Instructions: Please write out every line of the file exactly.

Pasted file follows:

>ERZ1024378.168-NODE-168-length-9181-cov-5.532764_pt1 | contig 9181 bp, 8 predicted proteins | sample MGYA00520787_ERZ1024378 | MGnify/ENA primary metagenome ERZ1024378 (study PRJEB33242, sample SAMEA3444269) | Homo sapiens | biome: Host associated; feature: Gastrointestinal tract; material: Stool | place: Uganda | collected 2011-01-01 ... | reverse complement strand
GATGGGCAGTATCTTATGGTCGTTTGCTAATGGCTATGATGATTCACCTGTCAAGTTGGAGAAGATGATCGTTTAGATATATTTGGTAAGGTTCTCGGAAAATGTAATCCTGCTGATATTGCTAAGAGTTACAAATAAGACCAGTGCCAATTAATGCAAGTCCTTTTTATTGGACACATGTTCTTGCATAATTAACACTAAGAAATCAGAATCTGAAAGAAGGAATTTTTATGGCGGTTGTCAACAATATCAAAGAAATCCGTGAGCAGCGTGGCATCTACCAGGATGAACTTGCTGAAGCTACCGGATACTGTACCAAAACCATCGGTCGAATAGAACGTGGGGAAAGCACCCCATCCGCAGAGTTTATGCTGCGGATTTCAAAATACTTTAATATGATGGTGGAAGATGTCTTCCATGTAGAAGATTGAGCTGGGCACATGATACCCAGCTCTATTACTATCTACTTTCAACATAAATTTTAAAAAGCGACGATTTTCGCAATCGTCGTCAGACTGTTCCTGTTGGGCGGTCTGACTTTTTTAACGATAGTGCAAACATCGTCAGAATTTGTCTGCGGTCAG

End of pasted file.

>ERZ1024378.168-NODE-168-length-9181-cov-5.532764_pt1 | contig 9181 bp, 8 predicted proteins | sample MGYA00520787_ERZ1024378 | MGnify/ENA primary metagenome ERZ1024378 (study PRJEB33242, sample SAMEA3444269) | Homo sapiens | biome: Host associated; feature: Gastrointestinal tract; material: Stool | place: Uganda | collected 2011-01-01 ... | reverse complement strand
GATGGGCAGTATCTTATGGTCGTTTGCTAATGGCTATGATGATTCACCTGTCAAGTTGGAGAAGATGATCGTTTAGATATATTTGGTAAGGTTCTCGGAAAATGTAATCCTGCTGATATTGCTAAGAGTTACAAATAAGACCAGTGCCAATTAATGCAAGTCCTTTTTATTGGACACATGTTCTTGCATAATTAACACTAAGAAATCAGAATCTGAAAGAAGGAATTTTTATGGCGGTTGTCAACAATATCAAAGAAATCCGTGAGCAGCGTGGCATCTACCAGGATGAACTTGCTGAAGCTACCGGATACTGTACCAAAACCATCGGTCGAATAGAACGTGGGGAAAGCACCCCATCCGCAGAGTTTATGCTGCGGATTTCAAAATACTTTAATATGATGGTGGAAGATGTCTTCCATGTAGAAGATTGAGCTGGGCACATGATACCCAGCTCTATTACTATCTACTTTCAACATAAATTTTAAAAAGCGACGATTTTCGCAATCGTCGTCAGACTGTTCCTGTTGGGCGGTCTGACTTTTTTAACGATAGTGCAAACATCGTCAGAATTTGTCTGCGGTCAG